Product articles SQL Change Automation Database Builds and Deployments
Simple SQL Change Automation Scripting:…

4 July 2019

Guest post

This is a guest post from Phil Factor. Phil Factor (real name withheld to protect the guilty), aka Database Mole, has 30 years of experience with database-intensive applications.

Despite having once been shouted at by a furious Bill Gates at an exhibition in the early 1980s, he has remained resolutely anonymous throughout his career.

He is a regular contributor to Simple Talk and SQLServerCentral.

4 July 2019

Simple SQL Change Automation Scripting: The Release Object

Once you understand the SCA data objects, it can give you a certain glow of to discover, suddenly, that SCA can do some complicated and time-consuming tasks with just a few lines of code. Phil Factor demonstrates how to get the most of SCA's Release object.

Guest post

This is a guest post from Phil Factor. Phil Factor (real name withheld to protect the guilty), aka Database Mole, has 30 years of experience with database-intensive applications.

Despite having once been shouted at by a furious Bill Gates at an exhibition in the early 1980s, he has remained resolutely anonymous throughout his career.

He is a regular contributor to Simple Talk and SQLServerCentral.

My previous article described the DatabaseConnection, iProject and iBuildArtifact objects, but much of SCA’s power is unlocked when we create the release object (iReleaseArtifact), which we can use to synchronize an existing target database with the source, while preserving any existing data. The release object contains the Update script to do the synchronization, an HTML report of the release, and a report of any code issues.

In this article, I’ll illustrate how to access and use some of this information and then demonstrate some basic scripts for SCA build and update operations, with the release object, using as little PowerShell as possible.

Creating the Release Artifact

SQL Change Automation’s build phase, described in my previous article in this series, produces an ‘immutable’ package representing a version of the database, and containing the validated source to build a new database from scratch, at that version, as well as produce database documentation. It can, when necessary, produce a release package that can be used for even the most complex deployment process.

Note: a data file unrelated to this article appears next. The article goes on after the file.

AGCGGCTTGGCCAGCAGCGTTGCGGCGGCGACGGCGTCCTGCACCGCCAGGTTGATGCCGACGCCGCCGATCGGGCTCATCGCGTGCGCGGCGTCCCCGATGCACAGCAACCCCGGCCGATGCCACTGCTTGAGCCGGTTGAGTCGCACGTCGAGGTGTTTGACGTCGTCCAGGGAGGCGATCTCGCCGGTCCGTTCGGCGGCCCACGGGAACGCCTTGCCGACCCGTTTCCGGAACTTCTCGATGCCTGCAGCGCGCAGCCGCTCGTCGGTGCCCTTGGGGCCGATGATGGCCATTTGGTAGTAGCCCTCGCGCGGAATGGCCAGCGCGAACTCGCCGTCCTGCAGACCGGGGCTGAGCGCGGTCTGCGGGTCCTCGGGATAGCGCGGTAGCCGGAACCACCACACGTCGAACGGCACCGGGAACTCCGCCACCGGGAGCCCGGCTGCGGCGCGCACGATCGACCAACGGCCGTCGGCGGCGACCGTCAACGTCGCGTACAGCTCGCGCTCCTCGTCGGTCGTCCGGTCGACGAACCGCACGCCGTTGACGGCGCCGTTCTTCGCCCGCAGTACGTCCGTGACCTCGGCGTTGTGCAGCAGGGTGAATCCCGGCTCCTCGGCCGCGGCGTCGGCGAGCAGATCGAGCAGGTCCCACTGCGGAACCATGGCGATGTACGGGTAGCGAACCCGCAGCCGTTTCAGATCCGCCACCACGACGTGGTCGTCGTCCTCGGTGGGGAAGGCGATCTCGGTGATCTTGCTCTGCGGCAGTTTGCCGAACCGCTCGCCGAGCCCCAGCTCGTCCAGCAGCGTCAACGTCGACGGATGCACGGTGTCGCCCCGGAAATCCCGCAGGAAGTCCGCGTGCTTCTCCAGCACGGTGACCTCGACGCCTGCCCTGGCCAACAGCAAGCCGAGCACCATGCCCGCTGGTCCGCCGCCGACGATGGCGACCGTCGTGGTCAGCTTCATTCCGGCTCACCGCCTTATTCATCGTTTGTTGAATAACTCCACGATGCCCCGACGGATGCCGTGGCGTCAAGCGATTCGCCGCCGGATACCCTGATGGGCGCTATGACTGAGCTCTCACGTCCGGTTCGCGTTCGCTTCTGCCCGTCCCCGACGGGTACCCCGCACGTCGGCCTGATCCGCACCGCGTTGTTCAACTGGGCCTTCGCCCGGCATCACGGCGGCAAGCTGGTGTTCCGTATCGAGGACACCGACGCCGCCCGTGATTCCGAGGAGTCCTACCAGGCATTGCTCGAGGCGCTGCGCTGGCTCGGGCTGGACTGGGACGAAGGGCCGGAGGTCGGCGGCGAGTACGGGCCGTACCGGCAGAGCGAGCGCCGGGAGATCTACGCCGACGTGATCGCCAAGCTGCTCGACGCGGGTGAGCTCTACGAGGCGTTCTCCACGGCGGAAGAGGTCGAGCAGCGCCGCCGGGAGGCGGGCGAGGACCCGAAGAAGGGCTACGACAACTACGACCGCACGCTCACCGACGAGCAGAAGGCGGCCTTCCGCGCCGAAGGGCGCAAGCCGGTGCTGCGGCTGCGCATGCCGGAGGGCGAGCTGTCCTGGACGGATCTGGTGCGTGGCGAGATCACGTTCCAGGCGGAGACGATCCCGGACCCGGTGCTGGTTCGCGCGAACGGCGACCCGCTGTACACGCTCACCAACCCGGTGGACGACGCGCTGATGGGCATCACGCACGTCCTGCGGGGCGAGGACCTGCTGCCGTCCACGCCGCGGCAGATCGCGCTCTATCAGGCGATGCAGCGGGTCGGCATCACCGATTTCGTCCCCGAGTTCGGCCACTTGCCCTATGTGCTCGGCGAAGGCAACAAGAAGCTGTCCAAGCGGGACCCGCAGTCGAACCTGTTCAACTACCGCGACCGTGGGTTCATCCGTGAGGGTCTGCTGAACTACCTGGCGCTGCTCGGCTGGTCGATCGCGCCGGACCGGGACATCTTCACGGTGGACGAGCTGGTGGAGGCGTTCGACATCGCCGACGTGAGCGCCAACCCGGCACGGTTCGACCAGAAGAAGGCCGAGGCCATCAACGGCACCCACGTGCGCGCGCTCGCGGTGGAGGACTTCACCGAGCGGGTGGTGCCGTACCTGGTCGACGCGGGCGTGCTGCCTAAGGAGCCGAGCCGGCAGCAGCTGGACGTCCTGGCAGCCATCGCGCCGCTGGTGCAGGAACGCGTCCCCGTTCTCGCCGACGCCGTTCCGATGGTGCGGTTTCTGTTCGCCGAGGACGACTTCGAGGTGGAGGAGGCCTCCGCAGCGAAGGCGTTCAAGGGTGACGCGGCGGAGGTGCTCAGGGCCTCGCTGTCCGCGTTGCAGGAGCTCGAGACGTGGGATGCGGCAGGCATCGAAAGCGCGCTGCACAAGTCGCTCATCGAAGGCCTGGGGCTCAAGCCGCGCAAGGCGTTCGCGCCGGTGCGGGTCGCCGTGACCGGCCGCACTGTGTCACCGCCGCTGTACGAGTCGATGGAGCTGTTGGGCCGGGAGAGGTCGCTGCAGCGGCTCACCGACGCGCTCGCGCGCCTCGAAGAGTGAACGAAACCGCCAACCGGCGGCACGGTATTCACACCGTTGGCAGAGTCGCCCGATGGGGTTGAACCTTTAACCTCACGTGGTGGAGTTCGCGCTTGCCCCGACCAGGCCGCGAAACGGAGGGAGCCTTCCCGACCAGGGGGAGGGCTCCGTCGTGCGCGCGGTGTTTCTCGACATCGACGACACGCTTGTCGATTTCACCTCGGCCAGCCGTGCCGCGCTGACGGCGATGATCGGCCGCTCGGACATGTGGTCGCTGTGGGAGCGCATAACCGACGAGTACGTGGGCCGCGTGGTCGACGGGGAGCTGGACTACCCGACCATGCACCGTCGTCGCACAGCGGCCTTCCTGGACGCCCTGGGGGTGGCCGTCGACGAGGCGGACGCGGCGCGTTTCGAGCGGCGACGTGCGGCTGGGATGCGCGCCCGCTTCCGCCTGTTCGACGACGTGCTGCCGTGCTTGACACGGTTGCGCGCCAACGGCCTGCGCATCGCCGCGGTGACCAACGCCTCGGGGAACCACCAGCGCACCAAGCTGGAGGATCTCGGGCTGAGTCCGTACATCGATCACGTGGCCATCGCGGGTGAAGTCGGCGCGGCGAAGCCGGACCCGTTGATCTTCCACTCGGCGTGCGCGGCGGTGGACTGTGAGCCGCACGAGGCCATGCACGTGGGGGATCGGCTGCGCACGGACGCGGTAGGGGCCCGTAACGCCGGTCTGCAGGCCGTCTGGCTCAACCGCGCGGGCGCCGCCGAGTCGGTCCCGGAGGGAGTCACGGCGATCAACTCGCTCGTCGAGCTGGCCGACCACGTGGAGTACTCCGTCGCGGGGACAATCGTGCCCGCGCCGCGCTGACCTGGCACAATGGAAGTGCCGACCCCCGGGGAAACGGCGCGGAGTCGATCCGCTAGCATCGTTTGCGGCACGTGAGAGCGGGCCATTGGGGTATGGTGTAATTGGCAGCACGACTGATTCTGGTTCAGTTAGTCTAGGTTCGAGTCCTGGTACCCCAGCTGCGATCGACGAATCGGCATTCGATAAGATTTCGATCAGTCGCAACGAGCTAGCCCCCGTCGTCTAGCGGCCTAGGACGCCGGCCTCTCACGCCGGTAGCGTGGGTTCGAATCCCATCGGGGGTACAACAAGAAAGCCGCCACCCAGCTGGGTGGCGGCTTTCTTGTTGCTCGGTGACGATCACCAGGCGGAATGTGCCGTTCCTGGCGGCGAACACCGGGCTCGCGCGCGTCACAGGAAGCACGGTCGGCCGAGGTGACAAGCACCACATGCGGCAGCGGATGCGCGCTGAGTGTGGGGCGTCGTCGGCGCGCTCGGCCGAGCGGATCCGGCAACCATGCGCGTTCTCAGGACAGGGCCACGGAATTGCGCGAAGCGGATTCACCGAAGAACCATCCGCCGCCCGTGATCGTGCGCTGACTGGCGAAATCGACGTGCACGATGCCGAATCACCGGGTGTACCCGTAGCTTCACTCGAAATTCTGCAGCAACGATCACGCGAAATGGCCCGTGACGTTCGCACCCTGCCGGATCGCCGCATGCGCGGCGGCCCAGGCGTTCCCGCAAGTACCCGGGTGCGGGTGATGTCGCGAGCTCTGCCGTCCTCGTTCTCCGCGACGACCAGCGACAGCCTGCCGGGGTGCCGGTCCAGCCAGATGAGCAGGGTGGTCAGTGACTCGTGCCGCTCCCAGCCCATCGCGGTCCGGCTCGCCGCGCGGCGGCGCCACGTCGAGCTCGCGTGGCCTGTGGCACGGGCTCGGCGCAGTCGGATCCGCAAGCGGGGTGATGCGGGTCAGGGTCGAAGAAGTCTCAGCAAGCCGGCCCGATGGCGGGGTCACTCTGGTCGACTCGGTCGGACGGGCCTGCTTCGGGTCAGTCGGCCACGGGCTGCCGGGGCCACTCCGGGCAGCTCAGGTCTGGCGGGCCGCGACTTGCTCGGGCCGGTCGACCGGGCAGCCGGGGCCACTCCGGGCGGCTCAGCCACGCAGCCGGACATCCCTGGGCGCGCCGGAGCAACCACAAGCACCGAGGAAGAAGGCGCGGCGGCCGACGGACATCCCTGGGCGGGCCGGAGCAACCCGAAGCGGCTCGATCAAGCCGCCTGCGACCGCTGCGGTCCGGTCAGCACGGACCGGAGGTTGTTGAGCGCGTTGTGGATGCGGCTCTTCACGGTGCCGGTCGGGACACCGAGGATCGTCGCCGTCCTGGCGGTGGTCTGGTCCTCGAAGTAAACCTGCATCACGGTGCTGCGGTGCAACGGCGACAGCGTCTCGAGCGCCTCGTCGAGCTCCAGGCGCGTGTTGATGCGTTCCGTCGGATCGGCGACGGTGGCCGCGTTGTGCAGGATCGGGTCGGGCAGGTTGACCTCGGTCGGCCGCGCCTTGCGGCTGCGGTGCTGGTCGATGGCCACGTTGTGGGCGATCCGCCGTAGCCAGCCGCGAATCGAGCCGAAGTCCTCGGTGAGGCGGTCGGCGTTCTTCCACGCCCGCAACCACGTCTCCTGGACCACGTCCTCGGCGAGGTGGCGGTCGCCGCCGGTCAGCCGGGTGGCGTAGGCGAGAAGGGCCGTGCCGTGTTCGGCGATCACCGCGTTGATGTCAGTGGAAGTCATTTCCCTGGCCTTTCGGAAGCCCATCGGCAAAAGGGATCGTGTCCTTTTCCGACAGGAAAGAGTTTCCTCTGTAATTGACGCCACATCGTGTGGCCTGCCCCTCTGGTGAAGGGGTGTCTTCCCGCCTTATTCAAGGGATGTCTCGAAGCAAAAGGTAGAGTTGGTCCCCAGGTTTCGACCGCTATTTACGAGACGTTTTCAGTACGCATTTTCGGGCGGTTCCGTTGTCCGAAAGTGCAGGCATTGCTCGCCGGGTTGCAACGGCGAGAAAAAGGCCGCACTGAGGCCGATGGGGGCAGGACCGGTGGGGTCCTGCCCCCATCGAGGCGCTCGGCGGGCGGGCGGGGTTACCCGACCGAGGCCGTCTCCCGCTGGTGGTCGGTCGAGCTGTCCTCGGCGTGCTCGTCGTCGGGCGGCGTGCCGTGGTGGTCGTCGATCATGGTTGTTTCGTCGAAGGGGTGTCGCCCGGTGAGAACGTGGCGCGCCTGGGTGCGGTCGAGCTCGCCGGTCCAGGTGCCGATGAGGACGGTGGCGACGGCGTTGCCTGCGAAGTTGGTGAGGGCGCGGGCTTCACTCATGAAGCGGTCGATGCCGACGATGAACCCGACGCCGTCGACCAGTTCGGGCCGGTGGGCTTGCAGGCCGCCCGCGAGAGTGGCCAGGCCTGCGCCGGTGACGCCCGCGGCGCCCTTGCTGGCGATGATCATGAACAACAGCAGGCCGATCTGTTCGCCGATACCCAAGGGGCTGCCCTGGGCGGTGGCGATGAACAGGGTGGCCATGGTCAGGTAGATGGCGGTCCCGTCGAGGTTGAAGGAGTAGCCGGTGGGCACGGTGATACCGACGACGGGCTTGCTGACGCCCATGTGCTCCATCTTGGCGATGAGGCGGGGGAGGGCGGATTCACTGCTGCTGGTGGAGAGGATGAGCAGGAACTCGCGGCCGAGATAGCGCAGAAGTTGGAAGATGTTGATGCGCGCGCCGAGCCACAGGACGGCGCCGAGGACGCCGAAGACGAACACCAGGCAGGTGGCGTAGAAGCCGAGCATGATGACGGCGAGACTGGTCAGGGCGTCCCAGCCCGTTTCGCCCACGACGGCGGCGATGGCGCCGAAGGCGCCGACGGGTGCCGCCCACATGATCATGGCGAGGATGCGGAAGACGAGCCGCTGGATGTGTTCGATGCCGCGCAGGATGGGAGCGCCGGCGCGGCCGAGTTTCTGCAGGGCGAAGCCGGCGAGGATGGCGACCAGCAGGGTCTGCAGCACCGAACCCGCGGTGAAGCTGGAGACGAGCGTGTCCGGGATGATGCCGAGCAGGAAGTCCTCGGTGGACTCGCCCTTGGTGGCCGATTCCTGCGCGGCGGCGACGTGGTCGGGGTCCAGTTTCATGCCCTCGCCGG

We use the New-DatabaseReleaseArtifact cmdlet to create the iReleaseArtifact from one of a variety of possible sources. Generally, the source for creating a release package would be the BuildArtifact object, or a BuildPackage produced from it. However, for simple releases we can, instead, create it directly from the source database or even just by providing a ScriptsDirectoryPath.

The Update.sql script it produces is appropriate for a specific target database, or database at the same version. This means that each ‘target’ has its own release artifact, which contains everything required to update the database from the current version to the required version, while preserving data. SCA doesn’t let you make a mistake, of course: it checks. The so-called ‘target’ is more appropriately referred to as the ‘intended target’ or ‘version source’ because SCA just pulls the metadata from it to compare with the source. This means that you can represent the intended target with either a live database, scripts directory, project file, BuildArtifact object or a BuildPackage. A test cell, for example, might have ten database copies but metadata for each will be identical, so you only need one ‘intended target’ and then the resulting release artifact can be applied to all ten of the ‘real targets’.

Figure 1 shows the processes and data around creating the release artifact.

Figure 1: Creating a release object from a source and target database

The ‘or’ symbol (plus in a circle) here represents the fact that one of the alternatives can be used as a source. The words source and target on the lines going to the Cmdlet signify the name of the parameter. As discussed, the target parameter represents the intended target (or list of intended targets).

The Update.sql script produced will synchronize the target database so that its schema matches that database defined in the source. If you want a script that does a complete build from an empty database, you just provide an empty database, or empty script directory as the potential target. A build script is, after all, just a synchronization with an empty database. The iReleaseArtifact can also contain the pre/post deployment scripts and static data. It also has various other properties that can provide a lot of useful information besides, such as the output from a code analysis, in a CodeAnalysisResult object, to tell you if there are any issues, details of filters used, the switches, options, and warnings, and a record of source and target. We’ll be illustrating these a little later.

Using the Release Artifact

We can apply the iReleaseArtifact directly to the target database, using the Use-DatabaseReleaseArtifact cmdlet. On doing so, it executes the Update.sql script that will synchronize the target with the source. SCA will also apply any pre-and post-deployment scripts and check that any static or reference data in the source matches what is in the target.

If you are feeling cautious, you can inspect the script first, from the iReleaseArtifact, or you can export all the database deployment resources to a directory with Export-DatabaseReleaseArtifact, so that you can review all the other update resources as well, such as the change report and deployment warnings.

Figure 2: Using a release object

The Use-DatabaseReleaseArtifact cmdlet first checks to make sure you have specified the correct release artefact for the target database and that the migration script isn’t being reapplied. It does this by checking that the target database schema matches the ‘intended target’ (indicated by the target parameter) that was originally used to create the iReleaseArtifact object. If the schemas match, the synchronisation goes ahead. If the schemas don’t match, SQL Change Automation will then know that something has changed, and it will give an error.